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Were Dollarama Inc.’s Earnings Really That Good?

On the surface, investors who’ve owned shares of Dollarama Inc. (TSX:DOL) have made out very well given the company’s increase in value by more than 10% following its second-quarter results. At face value, things seemed fantastic: revenues increased by 11.5%, and earnings per share (EPS) increased by 30.7%, while the total number of new stores increased by a healthy 7%.

Given that the increase in revenues exceeded the increase in stores, it is clear that each store sold a greater amount of merchandise than it did one year ago. Although the top and bottom lines have both increased substantially, it has never been more critical for investors to remain cautious and conduct additional due diligence to ensure that the EPS are, in fact, fairly reflective of reality.

For the second quarter of 2016, the EPS came in at $1.16, which is a 30% increase from the previous years’ amount of $0.89. The caveat, however, is that from one year to the next, the total number of shares outstanding has declined substantially due to the company’s overzealous share-buyback program. The total number of shares outstanding declined from 119.4 million to 113.3 million shares. The company shrank the equity component of the capital structure by 5.1% and increased the amount of debt by $400 million over the past six months. Backing out the share buyback, the company may only have made EPS of $1.10 depending on the timing of the repurchases.

As the amount of leverage has increased, the company’s return on equity (ROE) will much more easily trend upwards, making the company more attractive to shareholders seeking high ROE. The downside, however, will be a greater amount of interest expenses, and now with higher rates, the cost to fund this debt will also increase.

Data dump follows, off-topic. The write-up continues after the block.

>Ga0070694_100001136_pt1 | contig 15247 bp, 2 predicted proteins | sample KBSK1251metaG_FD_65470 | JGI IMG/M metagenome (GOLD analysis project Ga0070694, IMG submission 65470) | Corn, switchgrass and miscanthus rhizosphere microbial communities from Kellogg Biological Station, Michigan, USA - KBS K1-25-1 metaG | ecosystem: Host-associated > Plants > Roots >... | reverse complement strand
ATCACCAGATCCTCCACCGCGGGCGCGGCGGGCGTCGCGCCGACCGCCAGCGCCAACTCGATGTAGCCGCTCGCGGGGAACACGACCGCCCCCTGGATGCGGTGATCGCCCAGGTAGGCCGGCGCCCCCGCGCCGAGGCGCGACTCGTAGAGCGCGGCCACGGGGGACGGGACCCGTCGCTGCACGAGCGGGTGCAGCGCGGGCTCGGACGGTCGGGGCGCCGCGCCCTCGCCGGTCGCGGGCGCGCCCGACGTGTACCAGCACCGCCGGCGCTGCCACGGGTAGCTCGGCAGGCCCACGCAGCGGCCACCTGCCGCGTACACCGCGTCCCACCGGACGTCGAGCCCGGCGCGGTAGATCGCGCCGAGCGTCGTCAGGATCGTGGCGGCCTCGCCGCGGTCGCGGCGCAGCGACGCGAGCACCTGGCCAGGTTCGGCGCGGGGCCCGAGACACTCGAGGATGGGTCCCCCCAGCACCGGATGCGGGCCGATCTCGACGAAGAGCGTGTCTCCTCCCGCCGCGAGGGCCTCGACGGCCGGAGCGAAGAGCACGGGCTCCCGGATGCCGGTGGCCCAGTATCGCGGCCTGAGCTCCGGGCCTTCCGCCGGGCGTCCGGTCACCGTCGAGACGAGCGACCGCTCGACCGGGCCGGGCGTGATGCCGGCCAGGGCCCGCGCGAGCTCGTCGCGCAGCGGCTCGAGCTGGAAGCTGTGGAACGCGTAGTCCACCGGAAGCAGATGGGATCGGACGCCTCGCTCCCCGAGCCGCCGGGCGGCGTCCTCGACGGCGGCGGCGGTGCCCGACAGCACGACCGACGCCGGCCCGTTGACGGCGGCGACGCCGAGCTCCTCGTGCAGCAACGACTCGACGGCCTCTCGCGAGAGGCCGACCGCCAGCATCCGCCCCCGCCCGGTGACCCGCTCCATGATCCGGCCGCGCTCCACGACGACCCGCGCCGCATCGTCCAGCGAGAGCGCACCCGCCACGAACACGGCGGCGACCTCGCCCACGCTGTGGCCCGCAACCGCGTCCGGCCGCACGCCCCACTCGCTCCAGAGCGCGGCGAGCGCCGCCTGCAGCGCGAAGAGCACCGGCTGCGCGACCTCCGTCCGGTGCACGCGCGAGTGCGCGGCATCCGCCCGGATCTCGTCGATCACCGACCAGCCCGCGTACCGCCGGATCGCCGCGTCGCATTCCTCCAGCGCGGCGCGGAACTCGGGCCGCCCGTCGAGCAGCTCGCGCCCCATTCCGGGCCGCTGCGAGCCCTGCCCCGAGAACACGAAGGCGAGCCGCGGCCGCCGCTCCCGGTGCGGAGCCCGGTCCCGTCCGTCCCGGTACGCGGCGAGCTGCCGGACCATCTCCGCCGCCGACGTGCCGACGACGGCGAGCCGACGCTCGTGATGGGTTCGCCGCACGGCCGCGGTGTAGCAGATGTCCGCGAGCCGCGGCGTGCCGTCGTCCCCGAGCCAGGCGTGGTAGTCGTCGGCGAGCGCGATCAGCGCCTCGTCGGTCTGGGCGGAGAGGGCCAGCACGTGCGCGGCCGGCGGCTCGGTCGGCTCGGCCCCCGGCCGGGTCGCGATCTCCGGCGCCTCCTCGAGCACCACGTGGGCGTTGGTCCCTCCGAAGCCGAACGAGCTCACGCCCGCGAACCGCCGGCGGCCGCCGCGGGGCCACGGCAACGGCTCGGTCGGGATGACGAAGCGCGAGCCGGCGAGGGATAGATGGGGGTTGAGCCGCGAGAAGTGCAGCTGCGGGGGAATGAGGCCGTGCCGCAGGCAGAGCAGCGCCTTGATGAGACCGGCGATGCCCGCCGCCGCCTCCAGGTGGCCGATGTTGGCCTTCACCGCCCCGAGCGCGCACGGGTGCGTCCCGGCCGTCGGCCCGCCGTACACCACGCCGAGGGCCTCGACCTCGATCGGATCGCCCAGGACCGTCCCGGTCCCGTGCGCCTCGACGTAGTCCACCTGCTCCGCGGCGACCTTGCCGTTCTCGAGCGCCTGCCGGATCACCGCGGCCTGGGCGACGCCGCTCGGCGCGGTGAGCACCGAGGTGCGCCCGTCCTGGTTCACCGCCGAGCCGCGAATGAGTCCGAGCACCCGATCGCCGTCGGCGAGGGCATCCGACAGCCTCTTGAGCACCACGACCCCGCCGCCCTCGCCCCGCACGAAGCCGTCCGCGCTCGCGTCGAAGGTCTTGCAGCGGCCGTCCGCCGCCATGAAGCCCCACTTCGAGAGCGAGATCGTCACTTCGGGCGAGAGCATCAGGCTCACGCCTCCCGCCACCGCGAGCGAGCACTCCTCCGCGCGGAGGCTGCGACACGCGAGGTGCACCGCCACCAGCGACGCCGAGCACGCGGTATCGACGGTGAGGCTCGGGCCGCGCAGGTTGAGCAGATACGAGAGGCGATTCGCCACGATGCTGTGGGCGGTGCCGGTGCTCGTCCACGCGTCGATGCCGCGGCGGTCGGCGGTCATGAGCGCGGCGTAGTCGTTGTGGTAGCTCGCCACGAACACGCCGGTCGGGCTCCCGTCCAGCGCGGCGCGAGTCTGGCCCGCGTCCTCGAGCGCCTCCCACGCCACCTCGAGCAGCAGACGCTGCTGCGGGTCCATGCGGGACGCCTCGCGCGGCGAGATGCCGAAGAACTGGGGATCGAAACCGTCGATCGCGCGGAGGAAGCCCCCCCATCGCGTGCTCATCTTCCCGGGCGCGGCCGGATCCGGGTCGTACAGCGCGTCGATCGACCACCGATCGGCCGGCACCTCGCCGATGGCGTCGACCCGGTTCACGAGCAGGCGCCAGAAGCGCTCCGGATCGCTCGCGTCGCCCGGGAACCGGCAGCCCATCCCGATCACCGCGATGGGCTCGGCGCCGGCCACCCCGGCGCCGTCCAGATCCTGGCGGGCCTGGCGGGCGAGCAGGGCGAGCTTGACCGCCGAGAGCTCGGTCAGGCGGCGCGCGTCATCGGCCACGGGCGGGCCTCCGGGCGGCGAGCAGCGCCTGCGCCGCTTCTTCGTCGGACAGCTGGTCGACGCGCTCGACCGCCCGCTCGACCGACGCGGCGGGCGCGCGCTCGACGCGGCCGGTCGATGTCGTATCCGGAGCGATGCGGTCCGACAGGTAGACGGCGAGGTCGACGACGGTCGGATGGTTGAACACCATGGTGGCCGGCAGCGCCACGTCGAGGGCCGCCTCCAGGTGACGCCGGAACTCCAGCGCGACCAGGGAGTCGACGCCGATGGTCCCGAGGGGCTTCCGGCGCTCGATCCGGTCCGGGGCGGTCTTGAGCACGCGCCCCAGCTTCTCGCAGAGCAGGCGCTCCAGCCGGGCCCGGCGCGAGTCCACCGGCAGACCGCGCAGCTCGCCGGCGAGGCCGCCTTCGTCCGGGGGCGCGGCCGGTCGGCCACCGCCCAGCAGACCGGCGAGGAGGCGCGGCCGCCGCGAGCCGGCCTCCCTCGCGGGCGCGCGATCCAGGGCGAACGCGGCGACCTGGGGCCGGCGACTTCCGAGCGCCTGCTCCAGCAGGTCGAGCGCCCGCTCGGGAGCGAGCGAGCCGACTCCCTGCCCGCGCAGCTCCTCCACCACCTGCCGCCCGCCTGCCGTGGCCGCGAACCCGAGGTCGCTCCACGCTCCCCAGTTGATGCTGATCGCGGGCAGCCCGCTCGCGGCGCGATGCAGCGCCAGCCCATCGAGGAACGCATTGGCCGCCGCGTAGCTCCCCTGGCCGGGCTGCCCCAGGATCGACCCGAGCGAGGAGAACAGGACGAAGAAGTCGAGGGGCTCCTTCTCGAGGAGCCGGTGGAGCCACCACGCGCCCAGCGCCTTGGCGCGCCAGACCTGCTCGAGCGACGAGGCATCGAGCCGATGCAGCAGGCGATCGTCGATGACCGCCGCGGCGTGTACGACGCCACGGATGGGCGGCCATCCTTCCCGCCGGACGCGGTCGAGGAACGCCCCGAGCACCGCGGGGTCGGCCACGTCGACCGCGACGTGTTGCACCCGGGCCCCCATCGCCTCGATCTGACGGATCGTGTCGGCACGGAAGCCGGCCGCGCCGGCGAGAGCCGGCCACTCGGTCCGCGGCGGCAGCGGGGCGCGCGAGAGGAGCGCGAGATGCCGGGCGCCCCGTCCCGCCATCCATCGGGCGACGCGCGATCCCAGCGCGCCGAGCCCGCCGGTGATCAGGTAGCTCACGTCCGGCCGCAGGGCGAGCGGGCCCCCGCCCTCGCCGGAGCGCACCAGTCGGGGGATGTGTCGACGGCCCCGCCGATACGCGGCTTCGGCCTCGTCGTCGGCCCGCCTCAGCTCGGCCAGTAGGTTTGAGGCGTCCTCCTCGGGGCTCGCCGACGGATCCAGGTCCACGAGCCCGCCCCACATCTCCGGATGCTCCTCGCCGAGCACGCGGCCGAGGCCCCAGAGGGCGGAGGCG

While the company continues to increase the size of its stores and sell higher-priced and higher-margin items, the growing pains may create a disconnect between the company and customers. What was traditionally a dollar store has become a retail outlet which now sells many items that cost several dollars. Eventually, customers will catch on and begin doing comparison shopping at other stores.

While the results of the well-run Dollarama are excellent, how will the company increase top- and bottom-line growth in the future? With what are now very high comps to look back on, the law of large numbers will eventually come into play, and the buyback train will have to be parked in the station (probably sooner rather than later). Although the company has performed very well in the past, the reality is that many of the things that could be stretched to create value have now been done. An example of this is the debt, which has been taken on to fund the share-buyback program.

Although Dollarama is one of the best run companies in Canada, the reality is that investors must ask themselves what they are paying and what they are getting. In this case, the proposition may not make all that much financial sense for all investors.

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Fool contributor Ryan Goldsman has no position in any company mentioned. 

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